This son of a concentration camp worker shares lessons of tolerance in a Vancouver soup kitchen

0
183

The Vancouver Care Project is the work of 17-year-old Rachel Way, who engages with some of Vancouver’s most vulnerable residents facing poverty and homelessness. Each week she shares the story of one person she has met.

The purpose of this project is to share the stories of the lives of those living and working in and around Vancouver’s Downtown Eastside, as well as the homeless and marginalized population of Metro Vancouver. By creating a virtual story book, the goal is to end the stigma that surrounds the area and raise awareness to the struggles the people of the area face.

Joseph: “If we don’t help each other then what’s the point in living.”

Joseph (Photo by Rachel Way)

Meeting Joseph was much different than meeting most of the other people I have had the pleasure to meet throughout this journey. Don’t get me wrong, each and every person I have met has shared with me unique experiences, an openness and courage to share with a big, beautiful heart, but some people kind of catch your eye and they stand out to you a bit and that was exactly what happened with my new friend Joseph.

Joseph was an extremely kind, gentle man. People coming into the soup kitchen seemed to gravitate towards him. He had that jolly, happy charisma to him that would remind most of their grandfather.

I soon learned from speaking to Joseph that his appearance did not deceive; he was caring, open, and wise. Through talking with Joseph not only did I learn a lot about him, but also about myself. He was very interesting to talk to because not only was he so open about his life, but he also taught me a lot about myself and many important lessons I will carry with me throughout my life.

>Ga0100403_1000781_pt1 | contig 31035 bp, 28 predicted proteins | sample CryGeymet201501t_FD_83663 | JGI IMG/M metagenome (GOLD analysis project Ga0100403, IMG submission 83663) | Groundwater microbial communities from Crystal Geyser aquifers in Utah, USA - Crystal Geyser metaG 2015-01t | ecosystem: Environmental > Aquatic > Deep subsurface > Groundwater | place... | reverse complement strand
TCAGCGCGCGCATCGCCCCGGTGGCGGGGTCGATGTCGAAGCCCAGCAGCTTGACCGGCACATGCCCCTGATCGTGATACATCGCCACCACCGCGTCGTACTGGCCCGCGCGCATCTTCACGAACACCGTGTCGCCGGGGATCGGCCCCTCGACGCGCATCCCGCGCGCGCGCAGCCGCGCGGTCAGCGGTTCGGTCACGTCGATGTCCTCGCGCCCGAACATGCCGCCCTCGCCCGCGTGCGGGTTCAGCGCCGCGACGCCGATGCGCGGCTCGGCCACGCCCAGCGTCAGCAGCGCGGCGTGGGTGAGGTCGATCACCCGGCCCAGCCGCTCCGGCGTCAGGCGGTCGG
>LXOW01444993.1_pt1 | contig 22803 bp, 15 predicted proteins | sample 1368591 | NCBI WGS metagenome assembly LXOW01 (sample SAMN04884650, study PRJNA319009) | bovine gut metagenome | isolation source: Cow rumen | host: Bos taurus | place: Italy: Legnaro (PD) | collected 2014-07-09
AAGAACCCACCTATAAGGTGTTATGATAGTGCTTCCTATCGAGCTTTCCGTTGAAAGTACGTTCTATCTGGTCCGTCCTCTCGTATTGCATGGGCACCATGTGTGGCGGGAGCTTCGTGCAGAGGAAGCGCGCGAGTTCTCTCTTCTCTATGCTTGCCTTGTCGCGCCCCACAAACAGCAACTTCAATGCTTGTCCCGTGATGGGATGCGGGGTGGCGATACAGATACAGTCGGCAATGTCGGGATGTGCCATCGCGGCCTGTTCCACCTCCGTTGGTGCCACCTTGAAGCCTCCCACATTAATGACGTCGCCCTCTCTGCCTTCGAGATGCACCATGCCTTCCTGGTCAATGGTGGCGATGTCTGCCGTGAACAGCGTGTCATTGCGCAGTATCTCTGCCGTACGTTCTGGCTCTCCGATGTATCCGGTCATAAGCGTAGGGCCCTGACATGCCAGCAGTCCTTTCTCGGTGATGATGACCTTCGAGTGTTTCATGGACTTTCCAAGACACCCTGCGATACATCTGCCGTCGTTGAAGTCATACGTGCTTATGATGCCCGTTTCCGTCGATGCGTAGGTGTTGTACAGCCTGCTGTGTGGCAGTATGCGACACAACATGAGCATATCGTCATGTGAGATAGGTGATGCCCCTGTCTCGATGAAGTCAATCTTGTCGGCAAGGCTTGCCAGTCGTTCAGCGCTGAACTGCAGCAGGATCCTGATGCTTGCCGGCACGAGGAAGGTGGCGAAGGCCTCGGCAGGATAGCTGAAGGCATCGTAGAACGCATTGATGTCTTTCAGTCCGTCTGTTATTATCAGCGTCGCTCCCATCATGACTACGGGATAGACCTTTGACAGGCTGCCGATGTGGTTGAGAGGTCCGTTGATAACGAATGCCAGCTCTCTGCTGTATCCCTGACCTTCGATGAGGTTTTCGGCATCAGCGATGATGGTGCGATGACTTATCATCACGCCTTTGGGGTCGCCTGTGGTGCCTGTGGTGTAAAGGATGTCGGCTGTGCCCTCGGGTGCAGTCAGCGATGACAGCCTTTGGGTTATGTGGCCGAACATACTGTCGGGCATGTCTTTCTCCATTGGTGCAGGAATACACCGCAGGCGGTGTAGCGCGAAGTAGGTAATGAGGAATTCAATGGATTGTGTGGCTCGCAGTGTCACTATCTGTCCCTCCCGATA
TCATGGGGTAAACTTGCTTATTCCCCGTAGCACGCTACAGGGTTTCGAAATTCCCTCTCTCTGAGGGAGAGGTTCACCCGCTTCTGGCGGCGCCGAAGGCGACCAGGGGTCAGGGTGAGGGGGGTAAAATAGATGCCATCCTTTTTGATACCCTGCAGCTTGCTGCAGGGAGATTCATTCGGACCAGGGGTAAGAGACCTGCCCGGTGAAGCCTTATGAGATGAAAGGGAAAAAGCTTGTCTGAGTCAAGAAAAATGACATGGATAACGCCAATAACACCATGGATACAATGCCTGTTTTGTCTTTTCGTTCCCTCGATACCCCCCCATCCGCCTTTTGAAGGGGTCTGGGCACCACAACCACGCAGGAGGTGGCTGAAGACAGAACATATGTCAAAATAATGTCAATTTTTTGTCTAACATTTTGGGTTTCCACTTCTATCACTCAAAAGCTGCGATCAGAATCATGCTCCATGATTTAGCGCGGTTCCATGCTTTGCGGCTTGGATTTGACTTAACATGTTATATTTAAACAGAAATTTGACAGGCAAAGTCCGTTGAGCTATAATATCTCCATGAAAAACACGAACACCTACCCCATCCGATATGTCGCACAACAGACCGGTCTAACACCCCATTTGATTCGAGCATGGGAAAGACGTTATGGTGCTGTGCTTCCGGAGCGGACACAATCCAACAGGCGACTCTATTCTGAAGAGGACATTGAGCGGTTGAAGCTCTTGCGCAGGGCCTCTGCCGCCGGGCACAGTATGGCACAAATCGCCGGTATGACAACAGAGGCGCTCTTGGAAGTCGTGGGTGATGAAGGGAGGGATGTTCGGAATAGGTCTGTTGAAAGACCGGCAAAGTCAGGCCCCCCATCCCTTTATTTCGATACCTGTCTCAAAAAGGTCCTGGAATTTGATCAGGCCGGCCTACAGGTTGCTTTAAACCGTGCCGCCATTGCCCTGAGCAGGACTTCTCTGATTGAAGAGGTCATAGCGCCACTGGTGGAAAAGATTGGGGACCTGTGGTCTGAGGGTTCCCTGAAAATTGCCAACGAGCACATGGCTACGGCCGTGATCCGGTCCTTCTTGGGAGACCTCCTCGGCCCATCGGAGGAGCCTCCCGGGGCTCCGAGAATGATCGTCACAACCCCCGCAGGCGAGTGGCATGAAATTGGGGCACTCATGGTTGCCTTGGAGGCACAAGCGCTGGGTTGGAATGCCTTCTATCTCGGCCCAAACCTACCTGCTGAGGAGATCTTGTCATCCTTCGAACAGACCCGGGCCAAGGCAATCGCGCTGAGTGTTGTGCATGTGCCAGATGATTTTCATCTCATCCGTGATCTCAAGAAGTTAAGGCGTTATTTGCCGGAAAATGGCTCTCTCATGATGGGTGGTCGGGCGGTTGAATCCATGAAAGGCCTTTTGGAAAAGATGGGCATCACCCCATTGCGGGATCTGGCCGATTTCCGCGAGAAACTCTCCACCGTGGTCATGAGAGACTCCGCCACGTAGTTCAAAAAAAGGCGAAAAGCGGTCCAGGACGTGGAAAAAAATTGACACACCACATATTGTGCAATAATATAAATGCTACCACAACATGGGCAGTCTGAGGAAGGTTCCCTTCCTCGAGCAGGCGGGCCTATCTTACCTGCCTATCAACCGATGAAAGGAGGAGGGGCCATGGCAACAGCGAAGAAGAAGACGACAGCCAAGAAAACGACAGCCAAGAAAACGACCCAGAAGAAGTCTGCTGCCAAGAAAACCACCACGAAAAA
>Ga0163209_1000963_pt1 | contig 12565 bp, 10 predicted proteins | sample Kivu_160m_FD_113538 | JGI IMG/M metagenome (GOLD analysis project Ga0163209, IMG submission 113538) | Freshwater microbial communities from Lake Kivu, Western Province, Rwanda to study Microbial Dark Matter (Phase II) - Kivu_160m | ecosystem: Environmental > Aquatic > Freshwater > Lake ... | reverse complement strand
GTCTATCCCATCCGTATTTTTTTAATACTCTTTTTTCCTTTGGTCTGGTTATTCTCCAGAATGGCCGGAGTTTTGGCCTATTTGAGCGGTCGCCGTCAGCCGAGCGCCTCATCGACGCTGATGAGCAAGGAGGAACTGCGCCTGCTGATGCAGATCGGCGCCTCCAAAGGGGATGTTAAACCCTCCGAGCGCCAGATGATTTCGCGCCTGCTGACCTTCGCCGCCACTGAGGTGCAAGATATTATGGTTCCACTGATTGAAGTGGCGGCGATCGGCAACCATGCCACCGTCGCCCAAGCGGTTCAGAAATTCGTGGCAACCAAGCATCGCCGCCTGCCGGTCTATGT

I also learned just how fascinating his life was and how much wisdom, strength and insight he had to offer. Joseph explained to me that he was born in communist Poland. As a child, life had a tendency to be a bit difficult. Joseph’s father worked in a concentration camp during World War II. His work not only took a toll on his father, but Joseph as well.

As a child with a large heart, the work his dad did hurt Joseph. The thought his father had the ability to do that to people broke his heart.

“My father would return home from work broken,” he explained, showing the extreme hurt, despair and trauma the Holocaust caused on so many levels to so many different people.

Listening to Joseph’s experiences really brought to light how the Holocaust had such a terrible effect on everyone involved. As a young person who was not around during those days and my only understanding of the war is what I have read from a text book or heard from teachers, it is hard to understand just how bad of a time it was. Learning about what he went through really opened my eyes to the hardship and struggle people faced then and to get to where the world is now. It was such an important reminder to never forget, and to respect everyone, no matter their race, gender, religion, or ethnicity.

When Joseph turned 33, he moved here to Canada. When I asked him why he decided to make the move half way across the world to Canada, away from everything he had ever known, he explained to me that he wanted to meet new people, go to a more diverse place than where he was living, and learn English so he could communicate with even more people.